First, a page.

25. See id. at 50 (“Thus, gen­er­al­ly, a pub­lic employ­ee acts under col­or of state law while act­ing in his offi­cial capac­i­ty or while exer­cis­ing his respon­si­bil­i­ties pur­suant to state law.”); Naffe v. Frey, 789 F.3d 1030, 1036 (9th Cir. 2015) (not­ing that an action by a gov­ern­ment employ­ee is attrib­ut­able to the state when the employ­ee acts “in his offi­cial capac­i­ty or while exer­cis­ing his respon­si­bil­i­ties pur­suant to state law” (quot­ing Atkins, 487 U.S. at 50)).

26. See, e.g., Pat­ter­son v. Cty. of Onei­da, N.Y., 375 F.3d 206, 231 (2d. Cir. 2004) (chal­lenged con­duct involved “mere horse­play” between two state employ­ees and would like­ly not con­sti­tute state action); Ottman v. City of Indep., Mo., 341 F.3d 751, 762 (8th Cir. 2003) (“When the alleged harass­ment does not involve the use of either state author­i­ty or posi­tion, courts have declined to find co-work­ers liable under sec­tion 1983.” (cit­ing Edwards v. Wal­lace Cmty. Coll., 49 F.3d 1517, 1523 (11th Cir. 1995))); Van Orden v. Per­ry, 545 U.S. 677, 723 (2005) (Stevens, J., dis­sent­ing) (not­ing that a gov­ern­ment official’s speech is not inher­ent­ly a trans­mis­sion of the state and that it can con­tain pri­vate views); Dod­son, 454 U.S. at  325 (find­ing that “a pub­lic defend­er does not act under col­or of state law when per­form­ing a lawyer’s tra­di­tion­al func­tion as coun­sel to a defen­dant in a crim­i­nal proceeding”).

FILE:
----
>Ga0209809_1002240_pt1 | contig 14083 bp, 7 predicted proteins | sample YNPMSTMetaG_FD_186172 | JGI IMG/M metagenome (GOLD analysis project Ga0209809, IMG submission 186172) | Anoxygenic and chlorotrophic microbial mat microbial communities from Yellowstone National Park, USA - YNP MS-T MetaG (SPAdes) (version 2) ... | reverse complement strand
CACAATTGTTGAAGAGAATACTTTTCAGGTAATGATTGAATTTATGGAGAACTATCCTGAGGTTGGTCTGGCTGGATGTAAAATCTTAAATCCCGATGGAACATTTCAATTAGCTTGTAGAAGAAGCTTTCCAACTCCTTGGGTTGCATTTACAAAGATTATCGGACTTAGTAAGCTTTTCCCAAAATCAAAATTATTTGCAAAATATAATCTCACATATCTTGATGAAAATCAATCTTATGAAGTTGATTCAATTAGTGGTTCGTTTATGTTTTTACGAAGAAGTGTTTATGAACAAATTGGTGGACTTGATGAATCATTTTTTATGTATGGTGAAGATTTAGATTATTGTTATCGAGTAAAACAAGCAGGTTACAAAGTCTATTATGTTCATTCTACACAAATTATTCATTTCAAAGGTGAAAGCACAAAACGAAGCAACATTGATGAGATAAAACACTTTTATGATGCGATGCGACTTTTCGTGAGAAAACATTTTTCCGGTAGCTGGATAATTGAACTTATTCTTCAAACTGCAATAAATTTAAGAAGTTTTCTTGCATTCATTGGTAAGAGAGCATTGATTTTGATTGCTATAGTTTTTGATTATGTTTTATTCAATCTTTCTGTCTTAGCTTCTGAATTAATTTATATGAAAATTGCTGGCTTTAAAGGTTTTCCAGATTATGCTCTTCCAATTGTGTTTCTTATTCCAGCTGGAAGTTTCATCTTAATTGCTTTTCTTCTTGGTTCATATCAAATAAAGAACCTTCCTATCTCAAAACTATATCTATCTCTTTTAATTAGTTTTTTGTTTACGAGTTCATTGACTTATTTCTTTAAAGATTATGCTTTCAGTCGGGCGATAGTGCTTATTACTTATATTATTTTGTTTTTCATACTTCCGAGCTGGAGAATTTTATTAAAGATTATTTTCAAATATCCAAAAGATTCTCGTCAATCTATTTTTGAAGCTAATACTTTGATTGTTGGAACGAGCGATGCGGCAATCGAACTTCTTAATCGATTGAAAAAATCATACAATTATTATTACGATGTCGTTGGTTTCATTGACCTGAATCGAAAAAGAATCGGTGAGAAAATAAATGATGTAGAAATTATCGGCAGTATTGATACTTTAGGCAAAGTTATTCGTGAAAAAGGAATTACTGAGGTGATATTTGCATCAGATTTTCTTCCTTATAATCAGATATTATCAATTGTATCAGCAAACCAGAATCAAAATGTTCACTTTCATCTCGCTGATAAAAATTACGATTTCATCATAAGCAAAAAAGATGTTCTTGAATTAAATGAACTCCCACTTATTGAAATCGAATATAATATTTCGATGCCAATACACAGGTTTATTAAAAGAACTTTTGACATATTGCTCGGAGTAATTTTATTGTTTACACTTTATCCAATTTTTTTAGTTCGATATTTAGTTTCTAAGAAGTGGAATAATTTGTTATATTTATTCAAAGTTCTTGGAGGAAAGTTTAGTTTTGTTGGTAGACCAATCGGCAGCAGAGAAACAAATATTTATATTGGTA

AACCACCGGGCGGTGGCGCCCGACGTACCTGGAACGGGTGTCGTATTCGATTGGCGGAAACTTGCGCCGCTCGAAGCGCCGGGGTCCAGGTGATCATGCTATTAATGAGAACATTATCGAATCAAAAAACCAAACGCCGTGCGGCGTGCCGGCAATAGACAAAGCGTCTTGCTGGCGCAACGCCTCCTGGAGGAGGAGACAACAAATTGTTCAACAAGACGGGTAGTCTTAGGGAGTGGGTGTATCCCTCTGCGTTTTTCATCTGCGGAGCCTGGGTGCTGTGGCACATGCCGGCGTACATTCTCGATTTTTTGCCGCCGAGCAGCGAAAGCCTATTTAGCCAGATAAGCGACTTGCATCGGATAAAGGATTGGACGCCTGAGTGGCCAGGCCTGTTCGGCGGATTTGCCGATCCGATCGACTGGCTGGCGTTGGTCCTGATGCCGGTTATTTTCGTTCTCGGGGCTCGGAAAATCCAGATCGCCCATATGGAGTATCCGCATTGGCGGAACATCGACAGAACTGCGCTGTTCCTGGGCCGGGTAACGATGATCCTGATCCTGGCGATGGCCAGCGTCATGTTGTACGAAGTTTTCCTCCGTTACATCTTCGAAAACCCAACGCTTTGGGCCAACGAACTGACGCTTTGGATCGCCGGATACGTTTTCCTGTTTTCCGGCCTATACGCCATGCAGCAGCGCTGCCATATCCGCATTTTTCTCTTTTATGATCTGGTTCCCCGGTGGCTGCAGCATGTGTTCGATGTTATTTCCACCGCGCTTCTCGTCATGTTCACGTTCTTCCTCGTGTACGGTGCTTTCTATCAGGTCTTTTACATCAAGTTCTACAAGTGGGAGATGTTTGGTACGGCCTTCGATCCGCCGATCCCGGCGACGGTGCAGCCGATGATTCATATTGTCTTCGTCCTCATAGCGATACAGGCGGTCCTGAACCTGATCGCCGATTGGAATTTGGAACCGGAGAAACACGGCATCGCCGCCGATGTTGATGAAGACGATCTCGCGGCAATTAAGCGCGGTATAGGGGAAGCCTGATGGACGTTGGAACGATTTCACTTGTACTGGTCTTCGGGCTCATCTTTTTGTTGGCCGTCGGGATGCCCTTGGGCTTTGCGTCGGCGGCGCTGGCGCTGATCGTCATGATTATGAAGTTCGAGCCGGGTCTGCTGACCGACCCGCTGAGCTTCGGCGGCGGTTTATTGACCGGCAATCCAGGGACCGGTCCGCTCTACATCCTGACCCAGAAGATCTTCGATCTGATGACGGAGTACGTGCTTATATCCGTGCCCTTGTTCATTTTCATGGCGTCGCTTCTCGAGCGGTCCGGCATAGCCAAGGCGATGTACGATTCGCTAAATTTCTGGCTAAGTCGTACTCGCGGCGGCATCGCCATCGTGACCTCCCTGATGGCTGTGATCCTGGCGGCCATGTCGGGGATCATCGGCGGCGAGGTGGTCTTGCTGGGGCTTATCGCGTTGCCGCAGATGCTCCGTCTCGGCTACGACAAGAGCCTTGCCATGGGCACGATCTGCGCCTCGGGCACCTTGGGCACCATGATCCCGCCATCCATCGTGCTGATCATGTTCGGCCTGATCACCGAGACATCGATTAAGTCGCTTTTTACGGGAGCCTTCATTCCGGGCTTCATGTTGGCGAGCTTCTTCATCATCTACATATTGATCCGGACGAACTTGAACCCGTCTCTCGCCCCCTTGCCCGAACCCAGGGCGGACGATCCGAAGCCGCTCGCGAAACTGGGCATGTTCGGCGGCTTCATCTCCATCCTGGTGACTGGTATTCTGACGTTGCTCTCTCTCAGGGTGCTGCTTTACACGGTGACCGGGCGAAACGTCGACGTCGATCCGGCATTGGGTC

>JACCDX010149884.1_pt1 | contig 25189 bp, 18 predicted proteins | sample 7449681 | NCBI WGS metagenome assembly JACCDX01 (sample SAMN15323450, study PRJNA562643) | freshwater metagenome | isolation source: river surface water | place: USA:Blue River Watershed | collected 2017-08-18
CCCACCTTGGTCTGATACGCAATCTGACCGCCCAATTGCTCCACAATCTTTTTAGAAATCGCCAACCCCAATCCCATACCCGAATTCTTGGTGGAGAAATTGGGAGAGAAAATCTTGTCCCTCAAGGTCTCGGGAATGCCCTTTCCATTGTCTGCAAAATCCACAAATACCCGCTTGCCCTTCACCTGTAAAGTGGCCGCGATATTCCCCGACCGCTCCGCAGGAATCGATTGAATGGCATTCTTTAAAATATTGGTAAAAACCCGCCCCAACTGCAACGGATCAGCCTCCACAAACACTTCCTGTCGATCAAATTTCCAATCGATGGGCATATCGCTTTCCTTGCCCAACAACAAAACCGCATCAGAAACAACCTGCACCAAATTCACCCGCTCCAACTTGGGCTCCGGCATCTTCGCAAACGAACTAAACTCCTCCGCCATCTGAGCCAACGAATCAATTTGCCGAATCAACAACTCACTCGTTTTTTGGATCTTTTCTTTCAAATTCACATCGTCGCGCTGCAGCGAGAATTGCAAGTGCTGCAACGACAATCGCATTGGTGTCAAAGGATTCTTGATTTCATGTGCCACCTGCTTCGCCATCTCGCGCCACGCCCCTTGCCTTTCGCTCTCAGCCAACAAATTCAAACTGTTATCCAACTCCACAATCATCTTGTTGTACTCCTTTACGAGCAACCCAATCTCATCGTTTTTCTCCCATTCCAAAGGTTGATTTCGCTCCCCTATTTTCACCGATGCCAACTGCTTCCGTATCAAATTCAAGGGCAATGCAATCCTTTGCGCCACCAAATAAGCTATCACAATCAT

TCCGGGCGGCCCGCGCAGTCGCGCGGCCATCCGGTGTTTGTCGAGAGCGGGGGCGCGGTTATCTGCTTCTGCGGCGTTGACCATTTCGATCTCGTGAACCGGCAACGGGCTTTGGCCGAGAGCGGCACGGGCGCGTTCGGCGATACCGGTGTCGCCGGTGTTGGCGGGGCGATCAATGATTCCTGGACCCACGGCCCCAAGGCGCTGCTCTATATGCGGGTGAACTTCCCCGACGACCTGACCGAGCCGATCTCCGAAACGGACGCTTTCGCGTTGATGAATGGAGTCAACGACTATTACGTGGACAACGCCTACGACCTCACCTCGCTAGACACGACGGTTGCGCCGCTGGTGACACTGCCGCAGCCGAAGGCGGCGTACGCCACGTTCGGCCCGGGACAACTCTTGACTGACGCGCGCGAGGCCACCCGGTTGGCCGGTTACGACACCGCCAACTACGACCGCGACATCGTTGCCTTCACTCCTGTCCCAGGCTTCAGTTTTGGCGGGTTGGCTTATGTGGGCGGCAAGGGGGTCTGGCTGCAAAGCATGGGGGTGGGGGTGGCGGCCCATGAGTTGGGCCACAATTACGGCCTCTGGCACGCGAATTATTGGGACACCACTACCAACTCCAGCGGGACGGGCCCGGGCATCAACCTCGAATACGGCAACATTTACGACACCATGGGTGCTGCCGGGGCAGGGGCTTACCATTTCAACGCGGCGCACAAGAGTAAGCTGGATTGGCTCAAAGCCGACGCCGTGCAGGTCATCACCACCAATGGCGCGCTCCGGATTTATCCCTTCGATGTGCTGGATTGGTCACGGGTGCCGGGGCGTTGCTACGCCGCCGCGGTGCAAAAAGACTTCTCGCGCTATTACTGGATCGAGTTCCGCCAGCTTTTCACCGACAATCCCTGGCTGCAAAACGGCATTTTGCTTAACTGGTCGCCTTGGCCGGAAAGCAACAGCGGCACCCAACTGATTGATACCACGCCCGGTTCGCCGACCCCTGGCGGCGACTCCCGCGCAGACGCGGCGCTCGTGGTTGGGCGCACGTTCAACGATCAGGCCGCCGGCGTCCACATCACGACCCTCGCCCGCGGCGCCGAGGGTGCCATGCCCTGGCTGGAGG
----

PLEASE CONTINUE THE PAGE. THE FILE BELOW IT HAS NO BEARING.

27. Jack­son v. Met­ro­pol­i­tan Edi­son Co., 419 U.S. 345, 351 (1974).

28. Brent­wood Acad­e­my v. Ten­nessee Sec­ondary School Ath­let­ic Ass’n., 531 U.S. 288, 295 (2001).

29. Id. at 296.

30. Davi­son, 267 F. Supp. 3d 703.

31. Id. at 708.

32. Id. at 714.

33. Id. at 713.

34. Id.

35. Knight, 302 F. Supp. 3d at 568 (“While the Con­sti­tu­tion applies only to the gov­ern­ment and not pri­vate indi­vid­u­als, the require­ment of state action in the forum con­text is not usu­al­ly ana­lyzed sep­a­rate­ly . . . from the gov­ern­ment con­trol-or-own­er­ship requirement.”).

36. Id. The court went straight into a First Amend­ment forum analy­sis because the peo­ple con­trol­ling and man­ag­ing the page were gov­ern­ment employ­ees act­ing in their offi­cial capacity.

37. Knight, 302 F. Supp. 3d at 568.

38. Id. at 550.